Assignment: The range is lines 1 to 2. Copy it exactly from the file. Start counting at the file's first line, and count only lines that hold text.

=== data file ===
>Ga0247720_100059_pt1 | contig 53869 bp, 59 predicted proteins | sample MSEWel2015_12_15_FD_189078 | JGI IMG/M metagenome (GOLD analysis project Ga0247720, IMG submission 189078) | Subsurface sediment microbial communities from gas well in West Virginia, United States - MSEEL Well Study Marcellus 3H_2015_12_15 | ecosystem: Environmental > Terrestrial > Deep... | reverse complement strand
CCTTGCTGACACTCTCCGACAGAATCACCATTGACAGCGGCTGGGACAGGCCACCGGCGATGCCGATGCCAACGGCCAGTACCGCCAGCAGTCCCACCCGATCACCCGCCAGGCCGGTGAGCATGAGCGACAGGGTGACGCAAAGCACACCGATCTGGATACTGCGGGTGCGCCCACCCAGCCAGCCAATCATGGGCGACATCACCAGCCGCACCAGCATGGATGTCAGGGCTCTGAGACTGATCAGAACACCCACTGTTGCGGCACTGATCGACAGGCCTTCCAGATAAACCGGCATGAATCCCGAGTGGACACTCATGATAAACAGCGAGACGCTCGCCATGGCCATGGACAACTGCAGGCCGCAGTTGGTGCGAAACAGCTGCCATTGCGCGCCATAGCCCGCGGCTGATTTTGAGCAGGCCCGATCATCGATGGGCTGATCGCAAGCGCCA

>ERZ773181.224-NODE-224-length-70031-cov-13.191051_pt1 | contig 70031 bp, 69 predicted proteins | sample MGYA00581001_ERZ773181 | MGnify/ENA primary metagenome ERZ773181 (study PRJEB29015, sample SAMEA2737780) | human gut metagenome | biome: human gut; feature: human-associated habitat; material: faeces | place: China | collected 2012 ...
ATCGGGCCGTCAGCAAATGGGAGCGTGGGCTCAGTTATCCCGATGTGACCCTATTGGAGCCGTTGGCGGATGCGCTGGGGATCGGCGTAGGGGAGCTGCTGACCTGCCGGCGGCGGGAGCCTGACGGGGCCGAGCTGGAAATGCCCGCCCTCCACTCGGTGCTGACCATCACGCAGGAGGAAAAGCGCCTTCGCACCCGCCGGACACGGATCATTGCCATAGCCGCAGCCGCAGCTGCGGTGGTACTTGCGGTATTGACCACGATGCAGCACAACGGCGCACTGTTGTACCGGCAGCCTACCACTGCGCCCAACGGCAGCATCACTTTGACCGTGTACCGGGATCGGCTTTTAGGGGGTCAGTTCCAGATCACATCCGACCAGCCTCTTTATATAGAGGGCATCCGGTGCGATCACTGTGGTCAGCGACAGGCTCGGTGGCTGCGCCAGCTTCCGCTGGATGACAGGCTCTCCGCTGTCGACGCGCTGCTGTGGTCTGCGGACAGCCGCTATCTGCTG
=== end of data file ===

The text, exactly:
>Ga0247720_100059_pt1 | contig 53869 bp, 59 predicted proteins | sample MSEWel2015_12_15_FD_189078 | JGI IMG/M metagenome (GOLD analysis project Ga0247720, IMG submission 189078) | Subsurface sediment microbial communities from gas well in West Virginia, United States - MSEEL Well Study Marcellus 3H_2015_12_15 | ecosystem: Environmental > Terrestrial > Deep... | reverse complement strand
CCTTGCTGACACTCTCCGACAGAATCACCATTGACAGCGGCTGGGACAGGCCACCGGCGATGCCGATGCCAACGGCCAGTACCGCCAGCAGTCCCACCCGATCACCCGCCAGGCCGGTGAGCATGAGCGACAGGGTGACGCAAAGCACACCGATCTGGATACTGCGGGTGCGCCCACCCAGCCAGCCAATCATGGGCGACATCACCAGCCGCACCAGCATGGATGTCAGGGCTCTGAGACTGATCAGAACACCCACTGTTGCGGCACTGATCGACAGGCCTTCCAGATAAACCGGCATGAATCCCGAGTGGACACTCATGATAAACAGCGAGACGCTCGCCATGGCCATGGACAACTGCAGGCCGCAGTTGGTGCGAAACAGCTGCCATTGCGCGCCATAGCCCGCGGCTGATTTTGAGCAGGCCCGATCATCGATGGGCTGATCGCAAGCGCCA